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Updating the systemd-boot loader in /boot

Update /boot

During the installation of Arch Linux on modern computers with UEFI (BIOS replacement), we create a small partition on the disk with a mount point in /boot into which we install the boot loader using bootctl. This bootloader is systemd-boot, which is part of systemd. Over time, systemd can be updated like any other Arch Linux package. This does not automatically update the loader in /boot. For this reason, if you have been using the same Arch Linux installation for a long time, then your boot loader in /boot may be out of date.

This article will show you how to view version and supported features, and how to update systemd-boot in /boot on Arch Linux (as well as BlackArch and Manjaro).

What is systemd-boot

systemd-boot (short for sd-boot) is a simple UEFI boot manager. It provides a graphical menu for selecting an entry to boot and a kernel command line editor. Systemd-boot only supports systems with UEFI firmware.

systemd-boot loads boot record information from the EFI system partition (ESP), usually mounted in /efi/, /boot/, or /boot/efi/ during OS startup, and from an extended bootloader partition if it exists (usually mounted in /boot/). Fragments of the configuration file, kernels, initrds, and other EFI images to boot should usually reside on an ESP or extended boot loader partition. Linux kernels must be built with CONFIG_EFI_STUB so that they can be directly run as an EFI image. At boot time, systemd-boot automatically collects a list of boot records from the following sources:

  • Boot entries defined using the loader specification descriptor files located in /loader/entries/ on ESP and in the advanced loader section. They usually describe Linux kernel images with associated initrd images, but can also describe arbitrary other EFI binaries.
  • Unified kernel images as per bootloader specification as EFI executable binaries in /EFI/Linux/ on ESP and in the extended bootloader section.
  • Microsoft Windows EFI Boot Manager, if installed.
  • Apple MacOS X Boot Manager, if installed.
  • EFI Shell binary, if installed
  • Reboot to the option UEFI Firmware Configuration, if supported.

systemd-boot supports the following features:

  • Major changes to the boot manager configuration (such as setting a timeout, choosing a default boot record, etc.) can be made directly from the boot loader UI at boot time as well as at run time with EFI variables.
  • The boot manager integrates with the systemctl command to implement features such as systemctl reboot –boot-loader-entry=… (to reboot to a specific boot menu item, eg “reboot to Windows”) and systemctl reboot –boot-loader-menu=… (to reboot in the bootloader menu) by implementing the bootloader interface.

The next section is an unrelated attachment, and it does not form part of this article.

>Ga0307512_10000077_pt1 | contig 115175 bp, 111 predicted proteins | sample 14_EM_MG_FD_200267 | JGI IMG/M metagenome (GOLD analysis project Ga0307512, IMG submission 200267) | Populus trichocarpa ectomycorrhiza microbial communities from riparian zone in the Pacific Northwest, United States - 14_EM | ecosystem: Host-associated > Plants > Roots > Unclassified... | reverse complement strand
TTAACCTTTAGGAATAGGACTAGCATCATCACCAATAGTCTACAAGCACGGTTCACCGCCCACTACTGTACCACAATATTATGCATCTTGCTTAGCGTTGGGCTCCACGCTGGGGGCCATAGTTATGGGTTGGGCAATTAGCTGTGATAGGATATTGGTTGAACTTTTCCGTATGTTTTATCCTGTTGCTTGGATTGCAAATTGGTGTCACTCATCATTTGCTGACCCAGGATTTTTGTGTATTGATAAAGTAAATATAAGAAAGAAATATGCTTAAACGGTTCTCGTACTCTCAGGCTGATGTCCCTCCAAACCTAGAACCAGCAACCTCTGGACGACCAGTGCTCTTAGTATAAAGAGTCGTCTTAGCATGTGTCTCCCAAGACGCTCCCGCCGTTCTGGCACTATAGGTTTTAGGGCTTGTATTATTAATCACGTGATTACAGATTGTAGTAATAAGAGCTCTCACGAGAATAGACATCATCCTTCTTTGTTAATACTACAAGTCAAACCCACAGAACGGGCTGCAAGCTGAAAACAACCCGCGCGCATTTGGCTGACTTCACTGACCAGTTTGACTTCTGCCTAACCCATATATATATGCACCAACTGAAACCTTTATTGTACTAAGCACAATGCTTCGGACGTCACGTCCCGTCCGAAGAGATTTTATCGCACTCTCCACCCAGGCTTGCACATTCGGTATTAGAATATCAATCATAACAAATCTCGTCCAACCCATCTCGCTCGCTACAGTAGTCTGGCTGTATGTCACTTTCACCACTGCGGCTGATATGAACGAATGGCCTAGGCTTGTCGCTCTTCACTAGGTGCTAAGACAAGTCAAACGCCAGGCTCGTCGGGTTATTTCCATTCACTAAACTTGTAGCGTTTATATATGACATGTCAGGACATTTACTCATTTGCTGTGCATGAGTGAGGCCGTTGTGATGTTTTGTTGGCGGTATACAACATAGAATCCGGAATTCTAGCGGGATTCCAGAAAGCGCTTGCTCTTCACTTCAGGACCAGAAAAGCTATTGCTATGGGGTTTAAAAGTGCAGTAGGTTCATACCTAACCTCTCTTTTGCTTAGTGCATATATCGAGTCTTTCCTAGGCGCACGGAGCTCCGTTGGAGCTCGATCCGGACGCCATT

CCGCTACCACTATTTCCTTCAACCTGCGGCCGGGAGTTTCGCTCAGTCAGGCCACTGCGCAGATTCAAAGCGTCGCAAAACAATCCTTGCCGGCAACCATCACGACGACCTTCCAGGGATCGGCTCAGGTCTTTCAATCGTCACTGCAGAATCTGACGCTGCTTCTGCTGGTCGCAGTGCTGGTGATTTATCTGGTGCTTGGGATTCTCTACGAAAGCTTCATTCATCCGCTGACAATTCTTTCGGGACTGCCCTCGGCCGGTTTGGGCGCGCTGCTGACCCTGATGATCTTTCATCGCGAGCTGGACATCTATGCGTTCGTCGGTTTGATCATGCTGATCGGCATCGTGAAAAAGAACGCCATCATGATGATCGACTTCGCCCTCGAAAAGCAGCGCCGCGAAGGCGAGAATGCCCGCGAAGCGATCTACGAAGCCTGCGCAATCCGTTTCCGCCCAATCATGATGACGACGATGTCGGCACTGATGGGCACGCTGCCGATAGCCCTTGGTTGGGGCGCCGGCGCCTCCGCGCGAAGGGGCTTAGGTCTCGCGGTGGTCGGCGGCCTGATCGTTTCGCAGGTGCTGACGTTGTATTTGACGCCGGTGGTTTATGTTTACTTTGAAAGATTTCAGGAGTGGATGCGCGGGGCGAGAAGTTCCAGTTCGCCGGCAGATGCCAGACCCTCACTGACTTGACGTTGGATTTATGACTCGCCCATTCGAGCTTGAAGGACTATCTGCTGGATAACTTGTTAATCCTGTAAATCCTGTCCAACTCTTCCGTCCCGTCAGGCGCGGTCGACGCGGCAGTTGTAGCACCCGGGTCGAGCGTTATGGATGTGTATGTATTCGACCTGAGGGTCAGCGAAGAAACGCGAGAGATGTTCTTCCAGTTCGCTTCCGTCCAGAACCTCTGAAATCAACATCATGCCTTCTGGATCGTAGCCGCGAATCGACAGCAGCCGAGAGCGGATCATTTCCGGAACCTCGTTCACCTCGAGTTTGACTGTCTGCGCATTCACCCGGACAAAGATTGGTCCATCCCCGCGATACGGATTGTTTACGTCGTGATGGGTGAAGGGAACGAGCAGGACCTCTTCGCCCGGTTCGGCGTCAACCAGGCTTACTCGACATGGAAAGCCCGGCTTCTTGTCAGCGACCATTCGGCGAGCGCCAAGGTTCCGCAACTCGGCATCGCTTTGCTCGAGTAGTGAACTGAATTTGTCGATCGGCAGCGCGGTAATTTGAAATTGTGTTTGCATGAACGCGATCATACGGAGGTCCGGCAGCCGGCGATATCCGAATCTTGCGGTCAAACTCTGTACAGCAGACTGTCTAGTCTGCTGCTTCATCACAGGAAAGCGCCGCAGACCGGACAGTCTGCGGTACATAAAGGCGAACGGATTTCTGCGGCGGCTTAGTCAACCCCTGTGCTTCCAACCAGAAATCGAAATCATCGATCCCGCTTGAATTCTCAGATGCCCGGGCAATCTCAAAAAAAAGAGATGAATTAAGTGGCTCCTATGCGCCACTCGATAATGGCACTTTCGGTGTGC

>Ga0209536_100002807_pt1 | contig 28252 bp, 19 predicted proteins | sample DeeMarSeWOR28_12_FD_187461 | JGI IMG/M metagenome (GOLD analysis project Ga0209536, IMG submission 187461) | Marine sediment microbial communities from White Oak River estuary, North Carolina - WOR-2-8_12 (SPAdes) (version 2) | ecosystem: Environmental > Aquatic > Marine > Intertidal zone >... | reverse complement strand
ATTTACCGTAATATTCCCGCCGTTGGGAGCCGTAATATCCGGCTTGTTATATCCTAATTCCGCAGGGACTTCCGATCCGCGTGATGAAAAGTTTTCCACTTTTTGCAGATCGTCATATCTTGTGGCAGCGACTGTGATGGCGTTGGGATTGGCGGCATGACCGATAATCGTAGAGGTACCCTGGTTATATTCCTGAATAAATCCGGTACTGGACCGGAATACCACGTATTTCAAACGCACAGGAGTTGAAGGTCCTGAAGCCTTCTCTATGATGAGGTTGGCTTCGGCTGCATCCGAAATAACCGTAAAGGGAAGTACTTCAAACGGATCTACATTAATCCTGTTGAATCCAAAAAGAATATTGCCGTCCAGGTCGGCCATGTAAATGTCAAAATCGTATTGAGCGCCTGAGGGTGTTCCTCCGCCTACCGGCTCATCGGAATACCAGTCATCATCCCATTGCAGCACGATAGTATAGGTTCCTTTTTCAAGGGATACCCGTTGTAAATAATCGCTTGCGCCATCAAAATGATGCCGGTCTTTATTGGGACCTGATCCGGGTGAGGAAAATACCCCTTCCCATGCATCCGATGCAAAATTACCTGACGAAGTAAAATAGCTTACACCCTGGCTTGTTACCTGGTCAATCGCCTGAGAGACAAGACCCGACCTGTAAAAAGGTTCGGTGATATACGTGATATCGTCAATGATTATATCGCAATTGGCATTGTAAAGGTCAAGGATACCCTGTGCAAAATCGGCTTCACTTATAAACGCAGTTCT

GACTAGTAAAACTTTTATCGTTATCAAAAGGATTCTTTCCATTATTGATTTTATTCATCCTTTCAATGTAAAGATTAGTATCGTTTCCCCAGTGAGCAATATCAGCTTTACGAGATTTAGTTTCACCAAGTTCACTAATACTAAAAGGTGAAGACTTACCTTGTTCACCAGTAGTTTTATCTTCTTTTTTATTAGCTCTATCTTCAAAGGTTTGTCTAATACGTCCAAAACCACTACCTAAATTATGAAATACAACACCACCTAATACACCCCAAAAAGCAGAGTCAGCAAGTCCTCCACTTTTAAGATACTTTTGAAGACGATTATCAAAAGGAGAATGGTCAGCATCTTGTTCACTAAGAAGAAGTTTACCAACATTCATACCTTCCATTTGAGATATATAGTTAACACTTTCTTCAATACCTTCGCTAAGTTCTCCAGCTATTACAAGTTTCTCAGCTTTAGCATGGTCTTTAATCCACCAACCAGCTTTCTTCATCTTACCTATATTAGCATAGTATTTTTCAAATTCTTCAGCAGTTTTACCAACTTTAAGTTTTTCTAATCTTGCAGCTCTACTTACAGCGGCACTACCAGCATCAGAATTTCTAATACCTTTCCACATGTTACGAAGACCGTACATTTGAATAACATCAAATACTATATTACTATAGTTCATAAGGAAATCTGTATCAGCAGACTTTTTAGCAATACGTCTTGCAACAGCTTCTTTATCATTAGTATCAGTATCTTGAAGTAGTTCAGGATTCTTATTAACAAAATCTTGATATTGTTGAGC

• The EFI variable, set by the bootloader, tells the OS about the ESP used at boot time. It is then used to automatically mount the correct ESP partition in /efi/ or /boot/ while the OS is running.
  • The Boot Manager provides information about the boot time taken by the UEFI firmware using the Boot Loader Interface. This information can be displayed using systemd-analyze
  • Boot Manager implements load counting and automatic rollback to older workload records in case of failure.
  • The boot manager additionally reads a random seed from the ESP, concatenates it with the “system token” stored in the constant EFI variable, and extracts a random seed for the OS to use as an initialization of the entropy pool, providing a full pool of entropy during early boot.

How to update the bootloader in /boot

The bootctl program can check EFI firmware and bootloader status, list and manage available bootloaders and bootloader entries, and install, update, or remove systemd-boot on the current system.

To check if your system uses systemd-boot, run the command:

bootctl is-installed

To check the current version of the bootloader and see other information about it, run the following command:

bootctl

You will see something like the following:

Pay attention to the Product line – it contains the version, in the screenshot it is 246.6-1.

Also look at the Features list – if you installed your system a long time ago, then some features may be disabled – an update will fix this.

Using the command

pacman -Ss systemd

you can see the current version of the systemd package. In the screenshot, it is 247.2-1. That is, you can upgrade to a newer version.

Updating the systemd-boot loader in /boot is performed with the following command:

sudo bootctl update

You need to restart your computer for the changes to take effect.


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